Kruja Castle was historically one of the most important defensive strongholds in the country, fending off legions of foreign invaders throughout the centuries. Today, it stands as a proud reminder of Albanian perseverance and strength.
A Stronghold that Kept the Country
Krujë Castle has proudly stood on top of a rocky cliff, high above its city, for the last fifteen centuries. It has witnessed the long turbulent history of this place, which was once the centre of Arbëria (Albania’s ancient name). At a time when the Ottoman Empire ruled over a large swathe of Europe, including Constantinople and the Balkans, this castle remained undefeated for thirty-five years, thanks to Gjergj Kastriot Skanderbeg, the legendary Albanian hero who defended its walls until his death.
Following Skanderbeg’s revolt against the Ottomans in 1443, this castle weathered many persistent attacks from the Ottoman army. For a long time, it seemed that these attacks made the castle’s walls and Skanderbeg’s army of three-thousand men only more impenetrable. However, in 1478, ten years after Skanderbeg’s death, the castle fell to Sultan Mehmed II. Erected as early as the 5th century, this castle had clearly weathered many storms prior to these events, but it is this particular part of history that imbues it with a certain kind of majesty. Albanians identify with this castle’s story, finding there the perseverance of a small but mighty force.
What Remains at Kruja Castle?
Among the ruins within the castle walls stands the Old Clock Tower, with the same bell that once rung to announce the death of Skanderbeg. This clock, crafted by artisans of the Old Bazaar of Krujë, once coordinated the city’s time: such as the opening and closing hours of the shops, as well as the times of prayer. Near the clock tower stands the National Museum “Gjergj Kastriot Skënderbeu”, designed by Pirro Vaso and Pranvera Hoxha, part of the architectural team who designed the Pyramid of Tirana. Built in the early 1980s, crowning the castle walls, this recognisable museum structure has become an icon of this city’s skyline. Inside, the exhibits reveal insights into Skanderbeg’s life, his historical victories and achievements, as well as copies of Skanderbeg’s weapons: his recognisable helmet crowned with a goat’s head, and his sword.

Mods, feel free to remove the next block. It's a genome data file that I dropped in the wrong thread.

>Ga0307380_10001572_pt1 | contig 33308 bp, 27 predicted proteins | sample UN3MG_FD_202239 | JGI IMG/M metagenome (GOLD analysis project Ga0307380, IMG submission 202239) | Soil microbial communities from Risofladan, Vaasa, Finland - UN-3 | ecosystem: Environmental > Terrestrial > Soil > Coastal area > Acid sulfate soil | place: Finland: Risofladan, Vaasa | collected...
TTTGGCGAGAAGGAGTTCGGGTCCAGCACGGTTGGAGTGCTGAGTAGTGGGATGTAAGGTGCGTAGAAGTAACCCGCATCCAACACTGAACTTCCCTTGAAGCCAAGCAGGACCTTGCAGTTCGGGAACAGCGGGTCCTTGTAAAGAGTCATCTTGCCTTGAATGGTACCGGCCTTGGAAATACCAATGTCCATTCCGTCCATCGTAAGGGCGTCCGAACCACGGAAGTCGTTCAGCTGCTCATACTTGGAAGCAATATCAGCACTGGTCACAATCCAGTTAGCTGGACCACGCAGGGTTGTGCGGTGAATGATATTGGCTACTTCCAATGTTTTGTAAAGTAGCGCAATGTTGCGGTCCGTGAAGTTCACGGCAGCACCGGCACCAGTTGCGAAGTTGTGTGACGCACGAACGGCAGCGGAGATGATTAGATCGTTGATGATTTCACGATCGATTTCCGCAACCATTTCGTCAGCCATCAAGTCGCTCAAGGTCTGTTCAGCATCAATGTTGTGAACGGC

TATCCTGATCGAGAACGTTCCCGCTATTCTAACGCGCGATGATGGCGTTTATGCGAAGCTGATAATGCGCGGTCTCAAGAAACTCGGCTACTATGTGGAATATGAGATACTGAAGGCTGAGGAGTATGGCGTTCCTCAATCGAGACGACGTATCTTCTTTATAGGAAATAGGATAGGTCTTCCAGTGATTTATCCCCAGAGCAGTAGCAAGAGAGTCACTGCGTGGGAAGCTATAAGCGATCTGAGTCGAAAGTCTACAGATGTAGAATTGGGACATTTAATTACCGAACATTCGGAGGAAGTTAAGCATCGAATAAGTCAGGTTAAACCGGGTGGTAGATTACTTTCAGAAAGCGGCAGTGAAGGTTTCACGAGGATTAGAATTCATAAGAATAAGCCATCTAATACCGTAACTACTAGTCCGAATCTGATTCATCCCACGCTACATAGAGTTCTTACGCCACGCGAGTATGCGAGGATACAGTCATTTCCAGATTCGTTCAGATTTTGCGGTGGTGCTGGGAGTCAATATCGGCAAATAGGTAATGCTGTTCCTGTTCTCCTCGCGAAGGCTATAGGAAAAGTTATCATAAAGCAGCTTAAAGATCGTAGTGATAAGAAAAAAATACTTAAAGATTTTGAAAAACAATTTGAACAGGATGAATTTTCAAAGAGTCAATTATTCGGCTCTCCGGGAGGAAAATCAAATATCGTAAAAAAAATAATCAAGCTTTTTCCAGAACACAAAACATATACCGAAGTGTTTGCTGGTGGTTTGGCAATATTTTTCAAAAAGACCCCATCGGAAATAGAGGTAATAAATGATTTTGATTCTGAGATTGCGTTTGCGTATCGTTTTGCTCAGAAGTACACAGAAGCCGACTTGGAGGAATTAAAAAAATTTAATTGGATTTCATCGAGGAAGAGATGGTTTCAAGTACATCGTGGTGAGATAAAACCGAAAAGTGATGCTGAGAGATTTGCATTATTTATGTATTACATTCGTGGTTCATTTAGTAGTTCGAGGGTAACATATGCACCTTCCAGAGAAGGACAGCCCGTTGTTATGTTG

Facing the museum, there are the beautiful ruins of a former church, transformed into Sultan Mehmed Fatih’s mosque following the Ottoman occupation. South of the castle, the Ethnographic Museum, housed in a typical 19th-century house, reveals the sustainable methods of food, drink, tools, and furniture production in a typical household, as well as the customs of life in the castle. The Masjid of Dollma is yet another beautiful monument, the pulpit of Muslim faith during the 18th century. Right next to it, the castle’s Turkish bath (hammam) reveals its gorgeous 15th century roof. The 450-year-old Grand Bazaar of Krujë is located on the road heading towards the castle. In its heyday, this bazaar had more than 150 merchants who supplied the castle’s inhabitants. Now, the bazaar sells traditional handmade objects and souvenirs, keeping the legacy of fine craftsmanship alive. The sights are endless in this small yet significant city, symbols of a country’s bravery and persistence throughout the centuries.